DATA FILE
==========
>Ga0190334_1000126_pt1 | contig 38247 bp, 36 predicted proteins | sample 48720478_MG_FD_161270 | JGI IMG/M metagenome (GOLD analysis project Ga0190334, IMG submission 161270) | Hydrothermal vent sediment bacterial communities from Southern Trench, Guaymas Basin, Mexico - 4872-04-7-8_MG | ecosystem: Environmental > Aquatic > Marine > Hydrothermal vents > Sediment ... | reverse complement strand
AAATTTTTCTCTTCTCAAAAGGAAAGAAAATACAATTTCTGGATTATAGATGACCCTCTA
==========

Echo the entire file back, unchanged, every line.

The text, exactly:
>Ga0190334_1000126_pt1 | contig 38247 bp, 36 predicted proteins | sample 48720478_MG_FD_161270 | JGI IMG/M metagenome (GOLD analysis project Ga0190334, IMG submission 161270) | Hydrothermal vent sediment bacterial communities from Southern Trench, Guaymas Basin, Mexico - 4872-04-7-8_MG | ecosystem: Environmental > Aquatic > Marine > Hydrothermal vents > Sediment ... | reverse complement strand
AAATTTTTCTCTTCTCAAAAGGAAAGAAAATACAATTTCTGGATTATAGATGACCCTCTA